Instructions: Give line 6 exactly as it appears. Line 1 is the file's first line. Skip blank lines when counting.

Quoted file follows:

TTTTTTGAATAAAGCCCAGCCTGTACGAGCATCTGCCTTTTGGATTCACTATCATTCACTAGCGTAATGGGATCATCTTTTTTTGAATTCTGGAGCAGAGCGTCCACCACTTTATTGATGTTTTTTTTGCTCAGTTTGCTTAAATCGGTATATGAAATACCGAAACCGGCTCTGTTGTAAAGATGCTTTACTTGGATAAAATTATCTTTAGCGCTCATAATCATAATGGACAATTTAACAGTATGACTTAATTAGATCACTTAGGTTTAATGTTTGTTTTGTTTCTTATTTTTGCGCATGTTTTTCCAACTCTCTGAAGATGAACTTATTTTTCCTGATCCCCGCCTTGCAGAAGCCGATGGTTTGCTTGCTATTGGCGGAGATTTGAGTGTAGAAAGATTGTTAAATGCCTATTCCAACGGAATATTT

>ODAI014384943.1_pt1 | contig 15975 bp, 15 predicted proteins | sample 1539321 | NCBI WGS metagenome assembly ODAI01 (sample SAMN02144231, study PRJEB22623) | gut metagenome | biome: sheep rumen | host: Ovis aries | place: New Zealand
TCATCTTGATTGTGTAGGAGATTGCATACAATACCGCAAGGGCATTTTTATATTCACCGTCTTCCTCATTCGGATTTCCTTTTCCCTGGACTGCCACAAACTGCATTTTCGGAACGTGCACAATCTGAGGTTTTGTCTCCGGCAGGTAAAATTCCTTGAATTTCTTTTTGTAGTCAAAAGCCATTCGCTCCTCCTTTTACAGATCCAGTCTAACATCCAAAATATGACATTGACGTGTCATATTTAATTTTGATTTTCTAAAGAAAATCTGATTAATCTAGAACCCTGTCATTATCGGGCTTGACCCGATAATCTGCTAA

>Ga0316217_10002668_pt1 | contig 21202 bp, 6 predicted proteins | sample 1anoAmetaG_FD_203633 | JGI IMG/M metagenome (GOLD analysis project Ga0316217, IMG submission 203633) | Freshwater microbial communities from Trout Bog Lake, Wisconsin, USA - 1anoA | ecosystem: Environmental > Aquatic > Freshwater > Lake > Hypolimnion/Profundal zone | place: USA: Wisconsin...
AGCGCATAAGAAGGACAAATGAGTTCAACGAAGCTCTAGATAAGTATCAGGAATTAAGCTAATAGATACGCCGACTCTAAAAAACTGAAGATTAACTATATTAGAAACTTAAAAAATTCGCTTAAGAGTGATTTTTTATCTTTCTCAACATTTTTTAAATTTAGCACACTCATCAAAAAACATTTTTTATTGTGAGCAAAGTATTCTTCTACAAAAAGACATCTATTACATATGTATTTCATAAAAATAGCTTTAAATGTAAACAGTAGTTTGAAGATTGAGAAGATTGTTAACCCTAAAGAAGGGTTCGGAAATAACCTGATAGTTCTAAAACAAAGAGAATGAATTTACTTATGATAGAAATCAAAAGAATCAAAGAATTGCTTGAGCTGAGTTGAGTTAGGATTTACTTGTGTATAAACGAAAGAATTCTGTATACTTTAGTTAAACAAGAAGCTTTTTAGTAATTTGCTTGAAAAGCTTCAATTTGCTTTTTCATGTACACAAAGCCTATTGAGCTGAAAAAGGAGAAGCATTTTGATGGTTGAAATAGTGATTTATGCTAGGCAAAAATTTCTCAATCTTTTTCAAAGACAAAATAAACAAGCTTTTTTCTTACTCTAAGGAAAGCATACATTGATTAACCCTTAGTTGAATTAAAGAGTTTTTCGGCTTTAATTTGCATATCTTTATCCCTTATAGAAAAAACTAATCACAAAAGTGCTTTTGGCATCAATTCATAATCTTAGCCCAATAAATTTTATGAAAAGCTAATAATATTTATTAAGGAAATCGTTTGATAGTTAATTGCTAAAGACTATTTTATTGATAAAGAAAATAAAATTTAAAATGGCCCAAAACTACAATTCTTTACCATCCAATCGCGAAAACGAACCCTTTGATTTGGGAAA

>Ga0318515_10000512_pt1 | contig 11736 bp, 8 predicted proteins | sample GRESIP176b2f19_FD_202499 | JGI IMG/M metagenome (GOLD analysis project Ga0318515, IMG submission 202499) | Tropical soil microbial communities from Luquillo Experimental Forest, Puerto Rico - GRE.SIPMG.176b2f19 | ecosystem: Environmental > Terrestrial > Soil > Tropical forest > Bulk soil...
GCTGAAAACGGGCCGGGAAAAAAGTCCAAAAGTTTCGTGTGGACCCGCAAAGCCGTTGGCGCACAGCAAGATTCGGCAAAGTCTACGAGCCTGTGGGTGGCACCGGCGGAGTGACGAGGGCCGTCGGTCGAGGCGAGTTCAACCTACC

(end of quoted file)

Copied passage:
>Ga0318515_10000512_pt1 | contig 11736 bp, 8 predicted proteins | sample GRESIP176b2f19_FD_202499 | JGI IMG/M metagenome (GOLD analysis project Ga0318515, IMG submission 202499) | Tropical soil microbial communities from Luquillo Experimental Forest, Puerto Rico - GRE.SIPMG.176b2f19 | ecosystem: Environmental > Terrestrial > Soil > Tropical forest > Bulk soil...